- “it has been prepared, packed, or held under insanitary conditions whereby it may have become contaminated with filth, or whereby it may have been rendered injurious to health”;
- “its container is composed, in whole or in part, of any poisonous or deleterious substance which may render the contents injurious to health”
“Misbranding” refers to violations involving improperly labeled or deceptively packaged products. Under the FD&C Act, a cosmetic is misbranded if:
- “its labeling is false or misleading in any particular”;
- its label does not include all required information and the required information is not adequately prominent and conspicuous;
- “its container is so made, formed, or filled as to be misleading”;
- “its packaging or labeling is in violation of an applicable regulation issued pursuant to section 3 or 4 of the Poison Prevention Packaging Act of 1970.”
Under the FD&C Act, a product also may be misbranded due to failure to provide material facts. This means, for example, any directions for safe use and warning statements needed to ensure a product’s safe use.
Medical Cannabis in the United States
In the US, each state has its own list of approved medical conditions.
More information about qualifying conditions by state is available using the following link:
Currently, there are 10 states in America where marijuana is legalized both medically (legalized medicinal marijuana) and recreationally. This does not include Washington D.C., which also has full legalization. The 10 states where cannabis is legalized are: Alaska, California, Colorado, Maine, Massachusetts, Michigan, Nevada, Oregon, Vermont and Washington.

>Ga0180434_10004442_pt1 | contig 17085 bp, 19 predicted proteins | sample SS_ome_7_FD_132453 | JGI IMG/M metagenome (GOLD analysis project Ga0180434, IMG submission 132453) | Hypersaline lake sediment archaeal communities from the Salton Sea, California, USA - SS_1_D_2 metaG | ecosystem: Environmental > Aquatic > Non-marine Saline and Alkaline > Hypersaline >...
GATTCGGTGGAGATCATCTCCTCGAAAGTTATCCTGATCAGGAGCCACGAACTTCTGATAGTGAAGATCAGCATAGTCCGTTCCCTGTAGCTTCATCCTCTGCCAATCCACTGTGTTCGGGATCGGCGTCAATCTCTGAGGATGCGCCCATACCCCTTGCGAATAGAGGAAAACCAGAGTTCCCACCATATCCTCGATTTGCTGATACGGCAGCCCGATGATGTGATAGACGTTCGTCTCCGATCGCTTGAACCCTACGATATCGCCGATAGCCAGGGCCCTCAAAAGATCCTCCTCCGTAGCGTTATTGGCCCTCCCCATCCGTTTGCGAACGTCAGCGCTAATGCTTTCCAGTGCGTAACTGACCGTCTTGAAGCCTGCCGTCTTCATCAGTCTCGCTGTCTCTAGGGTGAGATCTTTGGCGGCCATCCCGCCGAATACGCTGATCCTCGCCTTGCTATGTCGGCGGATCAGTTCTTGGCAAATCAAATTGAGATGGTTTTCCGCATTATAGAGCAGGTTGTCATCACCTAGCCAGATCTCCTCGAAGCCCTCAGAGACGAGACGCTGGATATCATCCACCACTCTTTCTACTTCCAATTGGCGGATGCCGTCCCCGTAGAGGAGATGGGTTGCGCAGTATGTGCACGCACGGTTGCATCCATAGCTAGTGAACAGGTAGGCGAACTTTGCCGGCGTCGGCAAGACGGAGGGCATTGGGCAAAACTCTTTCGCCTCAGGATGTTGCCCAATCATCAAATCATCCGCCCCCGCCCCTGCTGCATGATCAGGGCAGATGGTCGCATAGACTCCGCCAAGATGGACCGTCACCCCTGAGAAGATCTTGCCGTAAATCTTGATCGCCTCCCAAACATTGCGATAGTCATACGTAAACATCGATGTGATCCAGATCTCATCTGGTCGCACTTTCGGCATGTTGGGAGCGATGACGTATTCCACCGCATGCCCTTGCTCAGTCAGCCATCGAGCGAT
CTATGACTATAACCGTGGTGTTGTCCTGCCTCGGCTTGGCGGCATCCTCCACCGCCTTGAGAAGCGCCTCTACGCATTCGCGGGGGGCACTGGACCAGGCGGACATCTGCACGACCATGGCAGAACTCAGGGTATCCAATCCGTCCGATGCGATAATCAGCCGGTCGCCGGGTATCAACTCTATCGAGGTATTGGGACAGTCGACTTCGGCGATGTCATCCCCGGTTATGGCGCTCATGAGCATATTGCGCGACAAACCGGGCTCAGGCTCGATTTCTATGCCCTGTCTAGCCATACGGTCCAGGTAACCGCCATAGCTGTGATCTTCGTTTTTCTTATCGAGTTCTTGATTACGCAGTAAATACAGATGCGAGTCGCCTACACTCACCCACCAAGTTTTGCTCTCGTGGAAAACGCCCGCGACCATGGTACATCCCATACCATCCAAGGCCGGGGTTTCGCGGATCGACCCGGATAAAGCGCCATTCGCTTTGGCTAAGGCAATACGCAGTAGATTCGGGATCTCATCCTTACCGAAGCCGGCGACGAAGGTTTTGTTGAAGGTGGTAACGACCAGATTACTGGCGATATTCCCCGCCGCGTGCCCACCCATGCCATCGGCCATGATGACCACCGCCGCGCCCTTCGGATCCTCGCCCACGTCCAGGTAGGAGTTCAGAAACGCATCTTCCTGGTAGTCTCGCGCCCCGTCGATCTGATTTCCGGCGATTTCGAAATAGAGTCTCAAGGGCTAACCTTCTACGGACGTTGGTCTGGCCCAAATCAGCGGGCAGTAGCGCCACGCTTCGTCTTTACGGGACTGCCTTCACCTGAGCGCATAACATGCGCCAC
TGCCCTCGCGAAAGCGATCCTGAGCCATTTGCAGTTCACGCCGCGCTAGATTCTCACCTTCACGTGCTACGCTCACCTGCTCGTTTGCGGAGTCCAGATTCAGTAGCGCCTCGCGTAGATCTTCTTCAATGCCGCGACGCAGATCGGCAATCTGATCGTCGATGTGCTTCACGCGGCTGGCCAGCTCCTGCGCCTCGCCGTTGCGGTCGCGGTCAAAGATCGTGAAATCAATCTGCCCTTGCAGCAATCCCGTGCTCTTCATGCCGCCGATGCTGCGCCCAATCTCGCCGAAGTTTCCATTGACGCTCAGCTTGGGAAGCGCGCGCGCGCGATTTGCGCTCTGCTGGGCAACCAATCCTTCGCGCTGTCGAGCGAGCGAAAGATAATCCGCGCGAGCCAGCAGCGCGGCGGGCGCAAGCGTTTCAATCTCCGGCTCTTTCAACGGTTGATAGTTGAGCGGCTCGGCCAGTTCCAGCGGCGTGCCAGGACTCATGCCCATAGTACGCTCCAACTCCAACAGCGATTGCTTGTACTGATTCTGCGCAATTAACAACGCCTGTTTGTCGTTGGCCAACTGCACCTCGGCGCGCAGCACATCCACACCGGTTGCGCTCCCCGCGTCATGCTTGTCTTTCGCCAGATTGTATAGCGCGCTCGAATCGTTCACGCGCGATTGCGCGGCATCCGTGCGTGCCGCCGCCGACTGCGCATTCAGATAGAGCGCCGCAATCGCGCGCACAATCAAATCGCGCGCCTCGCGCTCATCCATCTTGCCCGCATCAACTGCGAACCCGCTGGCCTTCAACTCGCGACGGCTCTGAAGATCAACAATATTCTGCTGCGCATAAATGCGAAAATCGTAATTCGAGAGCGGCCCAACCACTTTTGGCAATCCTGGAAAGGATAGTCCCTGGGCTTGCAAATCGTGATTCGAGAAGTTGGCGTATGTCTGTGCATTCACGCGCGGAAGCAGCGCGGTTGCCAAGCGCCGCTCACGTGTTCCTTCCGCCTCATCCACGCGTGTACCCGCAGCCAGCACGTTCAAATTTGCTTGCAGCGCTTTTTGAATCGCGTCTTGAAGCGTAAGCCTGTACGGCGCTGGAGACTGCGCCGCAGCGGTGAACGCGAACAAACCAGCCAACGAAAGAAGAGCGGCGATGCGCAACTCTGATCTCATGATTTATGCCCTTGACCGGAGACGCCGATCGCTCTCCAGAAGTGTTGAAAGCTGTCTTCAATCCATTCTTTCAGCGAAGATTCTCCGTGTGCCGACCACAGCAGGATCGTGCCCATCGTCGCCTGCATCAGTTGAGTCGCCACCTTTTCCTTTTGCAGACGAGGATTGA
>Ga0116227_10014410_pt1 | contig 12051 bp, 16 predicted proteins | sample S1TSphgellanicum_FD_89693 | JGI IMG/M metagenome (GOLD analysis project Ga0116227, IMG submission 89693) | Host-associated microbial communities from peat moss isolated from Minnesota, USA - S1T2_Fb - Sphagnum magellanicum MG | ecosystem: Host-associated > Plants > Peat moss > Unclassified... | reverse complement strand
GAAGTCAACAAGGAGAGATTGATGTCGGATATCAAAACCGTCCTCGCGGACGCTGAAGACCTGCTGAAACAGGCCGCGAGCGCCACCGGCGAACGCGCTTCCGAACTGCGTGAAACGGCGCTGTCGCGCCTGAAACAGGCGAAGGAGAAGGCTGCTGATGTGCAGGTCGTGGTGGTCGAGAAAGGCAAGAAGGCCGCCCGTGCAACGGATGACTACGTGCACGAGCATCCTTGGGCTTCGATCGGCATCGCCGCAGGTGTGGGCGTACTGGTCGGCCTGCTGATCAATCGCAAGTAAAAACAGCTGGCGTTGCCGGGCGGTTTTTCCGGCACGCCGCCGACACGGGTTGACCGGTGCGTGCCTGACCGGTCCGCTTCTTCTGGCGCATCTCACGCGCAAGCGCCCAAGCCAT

In addition, in 2018, Indiana passed a law that made it legal to manufacture, sell in retail, possess and use CBD oil provided it had no more than 0.3% THC content in it. This was a major expansion of the legality of CBD, no longer requiring Indiana citizens to be on a patient registry to buy CBD oil.
Likewise, in 2018, Kansas passed a law that exempted CBD products from the state’s criminal code regarding marijuana. This allows for adults to legally purchase and possess CBD products as long as they contain 0% THC.
Hemp Farming Act and Farm Bill
This Hemp Farming Act was a proposed law to remove hemp from Schedule I controlled substances and making it an ordinary agricultural commodity. Its provisions were incorporated in the 2018 United States Farm Bill that became law on December 20, 2018.
The Farm Bill removes “hemp” from the Controlled Substances Act (“CSA”) definition of “marijuana,” and expressly excludes THC in “hemp” from scheduling under the CSA. Consistent with the definition of “industrial hemp” under the Agricultural Act of 2014, the Farm Bill defines “hemp” as “the plant Cannabis sativa L. and any part of that plant, including the seeds thereof and all derivatives, extracts, cannabinoids, isomers, acids, salts, and salts of isomers, whether growing or not, with a delta-9 tetrahydrocannabinol [“THC”] concentration of not more than 0.3 percent on a dry weight basis.”
Consequently, any Cannabis plant and plant part with a THC concentration of 0.3 percent or less is no longer a controlled substance, and any product derived from the plant or parts of the plant is also not controlled. By the same token, a Cannabis plant and any part of a Cannabis plant that contains a THC concentration above 0.3 percent on a dry weight basis is not “hemp,” and remains a schedule I controlled substance unless otherwise excluded from the CSA definition of marijuana.
THC not “in hemp” also remains controlled under the CSA as a schedule I controlled substance. Hemp, like marijuana, derives from the Cannabis sativa plant. Unlike marijuana, hemp lacks significant THC, the cannabinoid that produces psychoactive effects in humans. And unlike marijuana, hemp is an agricultural commodity used in the production of a wide array of products including paper, rope, clothing, personal care products like lotions and shampoos, industrial solvents, and even conventional foods and dietary supplements. By removing hemp and THC in hemp from control, the Farm Bill fosters hemp manufacturing and commerce.